Grievance Procedures and Letters of Grievance

What is a grievance procedure?

Grievances are concerns, problems or complaints that employees raise with their employer. There is no legally binding process that you and your employer must follow when raising or handling a grievance at work. However, there are some principles for grievance procedures which you and your employer should observe, which are contained in the Acas Code of Practice on disciplinary and grievance procedures.

Try talking with your employer informally before raising a formal grievance, to see if that helps.

Problems you might want to raise with your employer could involve:

  • your terms of employment
  • your pay and working conditions
  • disagreements with co-workers
  • discrimination
  • not getting your statutory employment rights

How do I raise a grievance?

If you tried to resolve your workplace grievance informally and this approach did not work, you should raise the matter formally. You can submit a formal grievance letter.

Also, check your company grievance procedure. Your employer should put their grievance procedures in writing. You should be able to find these in one of the following:

  • company handbook
  • human resources (HR) or personnel manual
  • HR intranet site
  • employment contract

At the very least your employer must give you in writing the name of the person to whom you can submit your letter of grievance.

To comply with the Acas code, your employer’s grievance procedure is likely to include the following steps:

  • writing a formal letter of grievance to your employer
  • a meeting with your employer to discuss the issue
  • the ability to appeal your employer’s decision

What is a formal letter of grievance?

As soon as you believe you have a grievance, you should write to your employer, submitting a formal letter of grievance which gives details of your grievance. You may find it helpful to say in your letter how you would like your employer to resolve the problem. You should make sure your letter is dated and that you keep a copy.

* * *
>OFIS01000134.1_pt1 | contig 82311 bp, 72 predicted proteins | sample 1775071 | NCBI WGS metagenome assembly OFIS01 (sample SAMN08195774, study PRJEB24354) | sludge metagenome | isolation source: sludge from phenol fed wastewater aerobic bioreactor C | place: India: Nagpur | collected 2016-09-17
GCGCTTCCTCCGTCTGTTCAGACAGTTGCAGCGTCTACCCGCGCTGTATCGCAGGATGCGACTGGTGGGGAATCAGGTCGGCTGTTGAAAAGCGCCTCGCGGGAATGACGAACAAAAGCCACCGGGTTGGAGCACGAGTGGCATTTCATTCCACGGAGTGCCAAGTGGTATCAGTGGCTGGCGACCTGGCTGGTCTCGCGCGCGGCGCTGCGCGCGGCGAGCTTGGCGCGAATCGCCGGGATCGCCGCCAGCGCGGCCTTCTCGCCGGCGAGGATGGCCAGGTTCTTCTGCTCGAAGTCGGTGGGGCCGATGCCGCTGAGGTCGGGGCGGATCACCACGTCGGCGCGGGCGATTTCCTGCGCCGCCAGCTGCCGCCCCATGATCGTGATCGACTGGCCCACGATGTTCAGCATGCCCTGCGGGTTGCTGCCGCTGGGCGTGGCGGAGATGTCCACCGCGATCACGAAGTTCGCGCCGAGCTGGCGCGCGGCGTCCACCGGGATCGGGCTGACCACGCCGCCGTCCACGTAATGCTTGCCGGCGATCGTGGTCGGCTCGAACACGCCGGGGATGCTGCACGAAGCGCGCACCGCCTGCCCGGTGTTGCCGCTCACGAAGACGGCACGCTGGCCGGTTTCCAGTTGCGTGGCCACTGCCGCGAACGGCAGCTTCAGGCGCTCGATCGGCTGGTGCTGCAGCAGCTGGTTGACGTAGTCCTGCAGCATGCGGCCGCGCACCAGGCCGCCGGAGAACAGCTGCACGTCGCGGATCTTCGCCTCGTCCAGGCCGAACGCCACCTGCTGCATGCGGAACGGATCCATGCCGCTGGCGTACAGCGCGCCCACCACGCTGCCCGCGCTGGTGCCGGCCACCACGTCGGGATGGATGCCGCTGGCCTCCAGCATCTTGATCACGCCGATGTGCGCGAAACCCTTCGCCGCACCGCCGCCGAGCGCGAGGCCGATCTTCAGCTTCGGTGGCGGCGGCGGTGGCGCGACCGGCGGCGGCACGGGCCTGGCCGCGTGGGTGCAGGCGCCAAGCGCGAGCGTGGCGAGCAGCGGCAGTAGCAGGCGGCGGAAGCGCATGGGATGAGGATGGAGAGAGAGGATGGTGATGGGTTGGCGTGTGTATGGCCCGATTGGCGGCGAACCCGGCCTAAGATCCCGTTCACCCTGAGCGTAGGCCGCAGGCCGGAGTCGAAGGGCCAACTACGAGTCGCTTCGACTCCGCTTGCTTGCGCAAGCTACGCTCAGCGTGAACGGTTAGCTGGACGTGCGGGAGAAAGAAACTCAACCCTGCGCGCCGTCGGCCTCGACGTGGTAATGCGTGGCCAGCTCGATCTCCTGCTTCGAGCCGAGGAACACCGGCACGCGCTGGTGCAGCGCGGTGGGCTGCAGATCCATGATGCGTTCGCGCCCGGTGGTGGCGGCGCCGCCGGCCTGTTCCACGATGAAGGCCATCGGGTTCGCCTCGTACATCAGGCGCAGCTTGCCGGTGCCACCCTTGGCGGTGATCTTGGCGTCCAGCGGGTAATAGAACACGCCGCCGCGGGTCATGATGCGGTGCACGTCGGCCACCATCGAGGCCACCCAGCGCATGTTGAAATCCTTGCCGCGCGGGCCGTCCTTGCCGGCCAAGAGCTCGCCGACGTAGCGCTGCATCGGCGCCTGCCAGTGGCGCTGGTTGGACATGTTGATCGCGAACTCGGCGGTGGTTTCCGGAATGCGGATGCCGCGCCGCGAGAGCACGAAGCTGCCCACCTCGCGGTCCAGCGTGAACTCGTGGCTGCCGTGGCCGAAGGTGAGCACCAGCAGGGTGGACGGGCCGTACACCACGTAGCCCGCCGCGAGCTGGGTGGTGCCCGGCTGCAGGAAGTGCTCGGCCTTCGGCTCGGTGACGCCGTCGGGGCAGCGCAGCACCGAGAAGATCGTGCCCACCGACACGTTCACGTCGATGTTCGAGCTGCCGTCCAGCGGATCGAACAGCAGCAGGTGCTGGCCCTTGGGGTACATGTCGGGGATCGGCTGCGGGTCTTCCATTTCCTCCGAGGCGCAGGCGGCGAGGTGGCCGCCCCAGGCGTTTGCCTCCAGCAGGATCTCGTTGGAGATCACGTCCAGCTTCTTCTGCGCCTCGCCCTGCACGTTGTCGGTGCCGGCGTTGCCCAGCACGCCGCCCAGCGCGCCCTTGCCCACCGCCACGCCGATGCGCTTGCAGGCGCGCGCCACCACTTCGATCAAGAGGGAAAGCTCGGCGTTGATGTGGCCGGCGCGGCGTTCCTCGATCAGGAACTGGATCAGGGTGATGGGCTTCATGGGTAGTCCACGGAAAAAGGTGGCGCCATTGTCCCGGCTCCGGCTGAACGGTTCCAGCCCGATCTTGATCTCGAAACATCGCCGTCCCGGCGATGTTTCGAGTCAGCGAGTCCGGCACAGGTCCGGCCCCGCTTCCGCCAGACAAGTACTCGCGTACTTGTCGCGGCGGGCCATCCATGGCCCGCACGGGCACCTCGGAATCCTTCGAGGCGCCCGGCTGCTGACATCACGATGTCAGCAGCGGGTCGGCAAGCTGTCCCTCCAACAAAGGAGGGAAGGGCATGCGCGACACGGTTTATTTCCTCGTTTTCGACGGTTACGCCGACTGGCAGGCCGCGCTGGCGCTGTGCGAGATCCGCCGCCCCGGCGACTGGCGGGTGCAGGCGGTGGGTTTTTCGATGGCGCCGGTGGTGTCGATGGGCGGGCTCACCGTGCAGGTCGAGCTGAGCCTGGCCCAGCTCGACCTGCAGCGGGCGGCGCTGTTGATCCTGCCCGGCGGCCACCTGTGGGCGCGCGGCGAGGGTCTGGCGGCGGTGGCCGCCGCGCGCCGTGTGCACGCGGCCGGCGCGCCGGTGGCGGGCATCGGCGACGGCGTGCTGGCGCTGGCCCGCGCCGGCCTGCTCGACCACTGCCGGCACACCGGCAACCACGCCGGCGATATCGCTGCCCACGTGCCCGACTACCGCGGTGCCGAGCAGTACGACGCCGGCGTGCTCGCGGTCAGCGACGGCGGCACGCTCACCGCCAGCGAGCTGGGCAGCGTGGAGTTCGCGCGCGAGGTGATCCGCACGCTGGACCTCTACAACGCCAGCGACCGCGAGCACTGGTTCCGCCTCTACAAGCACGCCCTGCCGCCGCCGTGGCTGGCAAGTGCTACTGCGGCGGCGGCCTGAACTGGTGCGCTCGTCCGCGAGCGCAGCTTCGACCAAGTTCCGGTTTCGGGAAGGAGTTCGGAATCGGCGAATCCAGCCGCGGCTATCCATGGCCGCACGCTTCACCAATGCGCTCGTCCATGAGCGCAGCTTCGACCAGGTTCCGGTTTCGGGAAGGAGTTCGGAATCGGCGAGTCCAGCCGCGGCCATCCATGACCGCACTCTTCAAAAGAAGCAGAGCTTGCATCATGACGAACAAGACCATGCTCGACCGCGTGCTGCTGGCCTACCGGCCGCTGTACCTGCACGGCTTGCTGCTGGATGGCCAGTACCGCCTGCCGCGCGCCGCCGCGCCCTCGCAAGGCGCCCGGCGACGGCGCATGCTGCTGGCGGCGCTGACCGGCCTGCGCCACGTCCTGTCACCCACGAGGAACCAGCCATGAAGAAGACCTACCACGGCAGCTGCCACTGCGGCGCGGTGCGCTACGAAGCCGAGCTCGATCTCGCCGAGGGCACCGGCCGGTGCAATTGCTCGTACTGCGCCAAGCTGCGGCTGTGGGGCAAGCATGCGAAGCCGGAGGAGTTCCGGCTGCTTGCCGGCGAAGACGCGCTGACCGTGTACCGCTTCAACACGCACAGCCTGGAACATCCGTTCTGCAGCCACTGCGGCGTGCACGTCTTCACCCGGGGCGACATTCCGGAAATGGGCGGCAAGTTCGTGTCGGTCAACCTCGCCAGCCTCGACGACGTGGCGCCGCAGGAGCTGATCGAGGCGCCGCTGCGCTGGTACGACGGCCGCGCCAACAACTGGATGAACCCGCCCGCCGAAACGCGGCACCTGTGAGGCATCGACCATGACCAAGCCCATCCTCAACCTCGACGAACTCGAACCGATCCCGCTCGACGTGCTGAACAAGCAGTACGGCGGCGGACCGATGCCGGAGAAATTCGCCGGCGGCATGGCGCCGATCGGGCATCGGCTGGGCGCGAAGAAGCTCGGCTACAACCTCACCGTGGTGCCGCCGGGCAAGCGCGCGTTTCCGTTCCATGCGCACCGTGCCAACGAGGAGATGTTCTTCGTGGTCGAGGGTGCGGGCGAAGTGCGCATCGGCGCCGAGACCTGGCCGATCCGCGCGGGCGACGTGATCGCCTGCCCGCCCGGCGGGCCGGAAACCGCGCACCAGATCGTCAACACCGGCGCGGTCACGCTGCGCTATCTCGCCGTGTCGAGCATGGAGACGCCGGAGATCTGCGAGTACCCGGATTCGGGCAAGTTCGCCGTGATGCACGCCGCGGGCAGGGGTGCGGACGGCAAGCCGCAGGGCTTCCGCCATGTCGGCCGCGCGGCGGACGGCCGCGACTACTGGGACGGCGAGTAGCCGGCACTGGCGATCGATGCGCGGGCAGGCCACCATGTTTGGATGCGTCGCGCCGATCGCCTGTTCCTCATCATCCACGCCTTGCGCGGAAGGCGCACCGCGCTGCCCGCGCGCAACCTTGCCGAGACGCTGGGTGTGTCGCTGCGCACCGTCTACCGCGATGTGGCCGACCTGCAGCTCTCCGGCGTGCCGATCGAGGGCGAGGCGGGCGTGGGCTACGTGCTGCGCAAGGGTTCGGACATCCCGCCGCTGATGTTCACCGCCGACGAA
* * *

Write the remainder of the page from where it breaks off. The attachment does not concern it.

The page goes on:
Click here for more information on writing a letter of grievance.

How do I prepare for a grievance meeting?

Your employer should arrange an initial meeting at a reasonable time and place to discuss your grievance. You should make every effort to attend the meeting.

Gather your thoughts before the meeting. Don’t be afraid to write down what you want to say – there is nothing wrong with reading this out at the meeting.

It is up to your employer to decide how the meeting will run. They will normally go through the issues that have been raised and give you the opportunity to comment. The main purpose of the meeting should be to:

  • establish the facts
  • find a way to resolve the problem

If at the meeting it appears that further investigation is needed, your employer should consider pausing the meeting and arrange to finish it at a later date.

Do I have a right to be accompanied at a grievance hearing?

You have an employment law right to take a companion to the meeting with you. To exercise this right, you must make a request to your employer that someone comes with you. Your companion may be:

  • a colleague
  • a trade union representative
  • a trade union official

If no colleague can accompany you, and you are not a trade union member, ask if you can bring a family member or a Citizens Advice Bureau worker. Your employer does not have to agree to this unless your employment contract says that they must. However, it can still be worth asking and explaining why you feel it would be helpful.

The companion can:

  • present and/or sum up your case
  • speak on your behalf
  • speak to you during the hearing

However, your companion cannot answer questions on your behalf. Employment law protects them from unfair dismissal or other mistreatment for supporting you.

After the meeting your employer should, without unreasonable delay, write to you with their decision. They should set out, where appropriate, what action they intend to take to resolve the workplace grievance.

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This page was last updated on 11/5/2015

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